UK Court Rejects Latest Appeal in OW Bunker Malta Case

The UK Supreme Court has unanimously dismissed the latest appeal from the Greek company Product Shipping & Trading (PST) in a case it brought to the court against the bankrupt marine fuel supplier OW Bunker Malta Limited.

The appeal was the latest one following a number of cases launched against OW Bunker, which filed for bankruptcy in November 2014, and its subsidiaries.

PST launched arbitration against OWB and ING, seeking a declaration that they were not bound to pay for the bunkers, or damages for breach of contract, on the grounds that OWB had been unable to pass title to them.

The arbitrators determined that OWB did not undertake to transfer property in the bunkers to the owners under the contract and that the owners therefore remained liable to pay OWB/ING.

According to the court ruling, because the bunker fuel, delivered to PST from OW Bunker, was consumed prior to the supply being paid for, the Sale of Goods Act 1979 (SOGA) does not apply to the relevant bunker supply contract.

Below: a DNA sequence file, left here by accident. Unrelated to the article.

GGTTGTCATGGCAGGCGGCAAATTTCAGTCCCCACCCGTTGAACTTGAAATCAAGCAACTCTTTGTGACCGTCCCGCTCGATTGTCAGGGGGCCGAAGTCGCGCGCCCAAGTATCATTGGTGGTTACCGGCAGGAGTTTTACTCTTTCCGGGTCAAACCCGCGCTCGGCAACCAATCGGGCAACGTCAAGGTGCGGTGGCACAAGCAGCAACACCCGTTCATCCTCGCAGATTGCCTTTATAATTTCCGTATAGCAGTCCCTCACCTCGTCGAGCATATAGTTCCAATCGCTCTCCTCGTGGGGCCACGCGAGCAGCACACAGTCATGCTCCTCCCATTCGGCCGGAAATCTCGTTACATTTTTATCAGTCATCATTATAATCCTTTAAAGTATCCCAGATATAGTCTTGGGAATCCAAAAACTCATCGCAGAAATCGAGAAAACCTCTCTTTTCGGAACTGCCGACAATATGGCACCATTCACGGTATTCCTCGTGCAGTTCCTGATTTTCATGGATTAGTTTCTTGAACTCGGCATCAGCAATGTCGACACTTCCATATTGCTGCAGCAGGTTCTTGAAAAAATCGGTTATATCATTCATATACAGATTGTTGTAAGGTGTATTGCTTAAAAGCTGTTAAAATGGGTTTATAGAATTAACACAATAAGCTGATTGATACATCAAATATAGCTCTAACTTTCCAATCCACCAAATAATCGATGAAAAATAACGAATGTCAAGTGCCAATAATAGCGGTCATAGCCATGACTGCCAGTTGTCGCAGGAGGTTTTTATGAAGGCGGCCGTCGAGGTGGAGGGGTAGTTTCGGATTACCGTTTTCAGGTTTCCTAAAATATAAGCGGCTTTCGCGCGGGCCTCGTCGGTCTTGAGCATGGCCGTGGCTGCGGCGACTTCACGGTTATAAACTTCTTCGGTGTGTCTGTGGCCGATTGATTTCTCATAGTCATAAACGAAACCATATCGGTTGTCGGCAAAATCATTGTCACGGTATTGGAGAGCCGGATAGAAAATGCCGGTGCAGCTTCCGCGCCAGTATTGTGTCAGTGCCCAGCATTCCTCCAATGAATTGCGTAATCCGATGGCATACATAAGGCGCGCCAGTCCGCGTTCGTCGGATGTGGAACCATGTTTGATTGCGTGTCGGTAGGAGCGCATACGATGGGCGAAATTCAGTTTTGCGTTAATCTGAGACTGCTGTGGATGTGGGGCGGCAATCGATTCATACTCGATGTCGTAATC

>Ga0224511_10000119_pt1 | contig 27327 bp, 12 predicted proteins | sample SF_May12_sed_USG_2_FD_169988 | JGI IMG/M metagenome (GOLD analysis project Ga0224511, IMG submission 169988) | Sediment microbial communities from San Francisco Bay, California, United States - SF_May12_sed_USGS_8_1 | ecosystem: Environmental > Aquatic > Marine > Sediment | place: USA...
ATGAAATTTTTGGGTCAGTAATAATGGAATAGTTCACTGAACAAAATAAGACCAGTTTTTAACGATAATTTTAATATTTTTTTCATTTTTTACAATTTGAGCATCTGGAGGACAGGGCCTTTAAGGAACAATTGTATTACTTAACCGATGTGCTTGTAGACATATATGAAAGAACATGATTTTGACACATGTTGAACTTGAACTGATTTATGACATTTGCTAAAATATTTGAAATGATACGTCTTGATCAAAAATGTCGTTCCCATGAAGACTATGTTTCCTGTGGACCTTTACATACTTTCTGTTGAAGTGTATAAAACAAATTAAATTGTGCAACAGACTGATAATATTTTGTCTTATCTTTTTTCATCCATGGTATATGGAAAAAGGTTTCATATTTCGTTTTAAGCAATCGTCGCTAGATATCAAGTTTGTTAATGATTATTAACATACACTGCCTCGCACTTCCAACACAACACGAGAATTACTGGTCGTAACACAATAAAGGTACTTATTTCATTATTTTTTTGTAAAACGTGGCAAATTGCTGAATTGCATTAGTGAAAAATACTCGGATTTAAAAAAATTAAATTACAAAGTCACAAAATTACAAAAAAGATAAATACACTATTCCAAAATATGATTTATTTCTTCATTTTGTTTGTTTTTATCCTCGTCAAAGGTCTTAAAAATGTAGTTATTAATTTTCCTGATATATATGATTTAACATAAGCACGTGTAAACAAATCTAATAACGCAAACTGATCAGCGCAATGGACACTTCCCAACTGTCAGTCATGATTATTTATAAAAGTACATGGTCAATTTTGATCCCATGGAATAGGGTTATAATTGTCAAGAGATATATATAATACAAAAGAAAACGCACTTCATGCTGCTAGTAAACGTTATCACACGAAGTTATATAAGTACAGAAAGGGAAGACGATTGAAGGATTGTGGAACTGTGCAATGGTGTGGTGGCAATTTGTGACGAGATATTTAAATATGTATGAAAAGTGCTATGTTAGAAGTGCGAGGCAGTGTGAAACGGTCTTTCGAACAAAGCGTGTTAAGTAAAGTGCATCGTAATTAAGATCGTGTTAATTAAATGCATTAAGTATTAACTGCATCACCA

SOGA requires that the seller must have the right to sell the goods and if the seller is unable to pass title, a total failure of consideration pursuant to section 49(1) will usually arise, relieving the buyer of its obligation to pay.

PST, the owner and manager of the 75,000 dwt vessel Res Cogitans, ordered a quantity of marine fuel from OWB in October 2014. The contract between OWB and the owners provided for payment 60 days after delivery and included a clause under which property was not to pass to the owners until payment for the bunkers had been made. It also entitled the owners to use the bunkers for the propulsion of Res Cogitans from the moment of delivery.

OWB acquired the bunkers from its parent company, OW Bunker & Trading A/S, which secured them from Rosneft Marines (UK) Ltd, which in turn was supplied from RN-Bunker Ltd.

Due to the price of bunker supply and the 60-day credit period stated by the contract, OWB was in need of financing, which it received from ING Bank. In turn, ING took a charge over the English-law receivables of OWB.

The case, known as the Res Cogitans case, involved successive appeals to the High Court and the Court of Appeal in London, all of which stated that the OWB supply contract is valid and enforceable.

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